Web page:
Jan Kubik and Alicja Haran discuss the POPREBEL and FATIGUE projects, which engage with the rise of populism & illiberalism in Central and Eastern Europe
In September 2018, Poland’s President Andrzej Duda told an electoral rally that the EU is an “imaginary community from which we don’t gain much”. It is a shocking statement from the sitting President of a country that received nearly 2% of its Gross Domestic Product from European Union contributions in 2017 and has benefited economically from the membership. While its contributions to the EU budget seem to be proportional to the size of the economy (i.e., GDP), Poland is one of the largest recipients of EU funding. In fact, the disparity between the funding and contributions since 2004, when Poland was admitted to the European Union, has increased exponentially.
On October 7th, 2021, the Polish Constitutional Tribunal decided that the country’s law is supreme to the law of the European Union. The legal reasoning behind the court’s decision comes from the belief that the EU Constitution infringes upon the functionality of Poland’s Constitutional and judicial processes. This decision has provoked a stern rebuke from top European officials, including the European Commission’s President, Ursula von der Leyen and raised many eyebrows among EU officials and citizens. On 19th October, von der Leyen confronted Polish Prime Minister, Mateusz Morawiecki, pointing out the court system’s disregard for the rule of law and emphasising the compatibility of European unity and national sovereignty. Poland’s right-wing populist government is not the only “rebel” in the EU. The Hungarian Prime Minister, Victor Orban, asserted boldly that the “doctrine that ‘democracy can only be liberal’ – that golden calf, that monumental fetish – has been toppled”.
Why do these two political leaders engage in anti-EU and anti-democratic philippics, despite the comparatively high level of trust in the EU and democracy among their populations? Why do they alienate the organisation whose membership had been once an unattainable dream and was eventually secured through many sacrifices? As always in politics, we must first assume that an ostensibly senseless strategy is assumed to be effective, and it indeed is. Both Duda’s PiS and Orban’s Fidesz have been electorally very successful, the former since 2015 and the latter even longer, since 2010.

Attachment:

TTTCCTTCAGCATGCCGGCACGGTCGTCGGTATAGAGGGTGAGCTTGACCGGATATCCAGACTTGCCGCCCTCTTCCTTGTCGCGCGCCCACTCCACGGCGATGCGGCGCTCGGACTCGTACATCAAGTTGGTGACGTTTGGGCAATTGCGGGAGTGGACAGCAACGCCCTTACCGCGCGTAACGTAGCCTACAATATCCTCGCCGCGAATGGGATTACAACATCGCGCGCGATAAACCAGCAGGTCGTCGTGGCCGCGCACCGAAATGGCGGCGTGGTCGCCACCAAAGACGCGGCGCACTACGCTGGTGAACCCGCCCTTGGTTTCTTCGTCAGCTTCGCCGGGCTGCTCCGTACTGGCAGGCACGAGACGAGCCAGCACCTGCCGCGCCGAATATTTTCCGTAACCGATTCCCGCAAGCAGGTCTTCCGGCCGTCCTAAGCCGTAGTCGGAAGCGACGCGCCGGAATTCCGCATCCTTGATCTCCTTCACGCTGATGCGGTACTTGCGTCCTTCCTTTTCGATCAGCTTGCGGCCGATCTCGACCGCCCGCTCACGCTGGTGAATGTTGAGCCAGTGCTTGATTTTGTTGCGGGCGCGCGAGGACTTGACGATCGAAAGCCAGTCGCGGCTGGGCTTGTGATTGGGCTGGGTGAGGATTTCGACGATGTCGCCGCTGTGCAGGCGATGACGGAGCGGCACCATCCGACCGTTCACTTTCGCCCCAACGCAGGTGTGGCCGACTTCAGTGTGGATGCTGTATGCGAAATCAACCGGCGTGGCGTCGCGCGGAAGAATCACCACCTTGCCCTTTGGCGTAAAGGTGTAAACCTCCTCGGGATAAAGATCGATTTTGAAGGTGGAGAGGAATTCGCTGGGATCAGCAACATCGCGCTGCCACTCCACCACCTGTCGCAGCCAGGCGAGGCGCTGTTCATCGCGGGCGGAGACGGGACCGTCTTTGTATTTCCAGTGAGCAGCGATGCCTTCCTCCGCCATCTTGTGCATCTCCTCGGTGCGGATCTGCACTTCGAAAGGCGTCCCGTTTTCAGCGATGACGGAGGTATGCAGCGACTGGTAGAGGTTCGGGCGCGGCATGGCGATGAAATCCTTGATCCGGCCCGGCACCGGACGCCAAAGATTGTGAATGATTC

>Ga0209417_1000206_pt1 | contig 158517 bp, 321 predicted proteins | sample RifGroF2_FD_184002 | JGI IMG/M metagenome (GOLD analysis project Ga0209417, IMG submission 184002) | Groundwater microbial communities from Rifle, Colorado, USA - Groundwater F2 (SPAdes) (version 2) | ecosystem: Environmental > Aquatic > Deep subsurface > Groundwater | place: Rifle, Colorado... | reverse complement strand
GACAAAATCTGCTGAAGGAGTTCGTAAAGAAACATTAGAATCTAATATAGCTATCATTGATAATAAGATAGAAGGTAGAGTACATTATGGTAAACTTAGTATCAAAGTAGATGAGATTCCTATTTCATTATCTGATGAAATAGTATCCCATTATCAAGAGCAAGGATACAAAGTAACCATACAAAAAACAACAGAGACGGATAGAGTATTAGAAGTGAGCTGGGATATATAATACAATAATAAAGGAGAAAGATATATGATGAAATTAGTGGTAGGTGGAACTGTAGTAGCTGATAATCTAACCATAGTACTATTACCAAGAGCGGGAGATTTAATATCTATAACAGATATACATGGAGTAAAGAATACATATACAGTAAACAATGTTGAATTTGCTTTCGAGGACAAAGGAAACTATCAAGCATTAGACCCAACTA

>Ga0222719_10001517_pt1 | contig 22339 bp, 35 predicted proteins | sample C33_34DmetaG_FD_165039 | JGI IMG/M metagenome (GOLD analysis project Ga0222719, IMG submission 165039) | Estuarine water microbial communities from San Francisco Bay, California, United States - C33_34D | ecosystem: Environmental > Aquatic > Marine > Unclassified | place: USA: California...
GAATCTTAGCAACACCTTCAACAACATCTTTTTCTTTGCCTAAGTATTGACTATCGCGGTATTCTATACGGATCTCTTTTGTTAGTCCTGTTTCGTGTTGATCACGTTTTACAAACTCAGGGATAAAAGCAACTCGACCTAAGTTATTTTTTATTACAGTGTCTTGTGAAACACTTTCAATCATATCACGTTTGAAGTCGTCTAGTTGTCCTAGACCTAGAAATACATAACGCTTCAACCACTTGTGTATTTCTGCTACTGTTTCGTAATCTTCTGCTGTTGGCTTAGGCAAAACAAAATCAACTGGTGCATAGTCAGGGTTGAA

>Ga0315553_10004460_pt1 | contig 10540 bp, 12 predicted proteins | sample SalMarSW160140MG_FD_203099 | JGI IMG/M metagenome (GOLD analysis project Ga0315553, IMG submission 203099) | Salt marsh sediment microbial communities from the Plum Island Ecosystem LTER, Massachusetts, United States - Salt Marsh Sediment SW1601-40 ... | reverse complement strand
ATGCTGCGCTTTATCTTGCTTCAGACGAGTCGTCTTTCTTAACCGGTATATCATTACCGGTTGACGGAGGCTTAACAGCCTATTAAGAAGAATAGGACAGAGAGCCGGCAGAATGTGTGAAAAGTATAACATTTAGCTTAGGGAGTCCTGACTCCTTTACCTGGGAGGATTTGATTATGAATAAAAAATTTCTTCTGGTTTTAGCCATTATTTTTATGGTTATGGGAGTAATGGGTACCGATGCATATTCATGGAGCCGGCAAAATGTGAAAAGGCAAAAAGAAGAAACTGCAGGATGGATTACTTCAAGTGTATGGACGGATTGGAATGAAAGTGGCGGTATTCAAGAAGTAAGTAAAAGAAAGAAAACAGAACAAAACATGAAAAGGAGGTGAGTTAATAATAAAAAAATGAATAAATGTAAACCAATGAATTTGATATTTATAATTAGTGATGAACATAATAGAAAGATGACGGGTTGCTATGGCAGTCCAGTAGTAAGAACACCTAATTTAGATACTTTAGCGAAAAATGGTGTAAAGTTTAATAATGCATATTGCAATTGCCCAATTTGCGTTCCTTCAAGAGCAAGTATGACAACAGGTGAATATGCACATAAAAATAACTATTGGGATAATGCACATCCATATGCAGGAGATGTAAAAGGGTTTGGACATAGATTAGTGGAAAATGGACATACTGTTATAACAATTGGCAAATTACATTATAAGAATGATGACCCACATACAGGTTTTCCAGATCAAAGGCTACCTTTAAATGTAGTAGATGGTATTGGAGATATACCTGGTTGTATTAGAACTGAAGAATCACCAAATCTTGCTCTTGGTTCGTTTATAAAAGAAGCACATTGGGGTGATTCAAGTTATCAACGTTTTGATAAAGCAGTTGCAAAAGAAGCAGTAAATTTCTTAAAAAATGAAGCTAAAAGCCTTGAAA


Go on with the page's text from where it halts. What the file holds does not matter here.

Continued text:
This means that their right-wing populist message resonates with a sufficiently large section of the electorate. How does it work? What is populism, particularly its right-wing variant and why has it become so popular in recent years? To answer these and several other questions, a team led by the UCL’s School of Slavonic and East European Studies embarked on two large, international projects, financed by the European Commission: POPREBEL (Populist rebellion against modernity in 21st-century Eastern Europe: neo-traditionalism and neo-feudalism) and FATIGUE (Delayed Transformational Fatigue in Central & Eastern Europe: Responding to the Rise of Illiberalism/Populism). Their full results are expected by the end of 2022, but we already have several preliminary observations.
What is our angle?
The rise of populism, including its right-wing variant, is a worldwide occurrence. It has already seriously destabilised liberal democracies from Brazil to the United States. We approach it as an ideology that essentially makes five interrelated claims: (1) the world is fatally split between “the corrupt elite” and “the pure people”, (2) the antagonism between these two groups drives political and social processes, (3) it is not just any conflict, but rather a monumental battle of “good” versus “evil,” (4) and in that battle the rules of representative politics do not apply; all that matters is the will of the people – which only the populists claim to know, (5) the definition of “the people” is also determined by the populists using the exclusivist criteria of “pure” nationality, “proper” religion or even “superior” race. All elements of such ethno-populist ideology resonate with a number of traditionalist strains present in all national cultures, at least to some degree. Agitated by the ethno-populist ideology these elements come to the fore of political and cultural life.
Since populist resurgence is a complex phenomenon, we approach it from several angles simultaneously, relying on the insights of several disciplines and a diverse methodological toolbox. Our team is composed of economists, anthropologists, historians, cultural sociologists and political scientists. We examine large economic databases, but also immerse ourselves in the minutiae of social life via online and face-to-face ethnographic studies. We study political parties and social movements, but also religious organisations, cultural productions, popular magazines and public opinion surveys.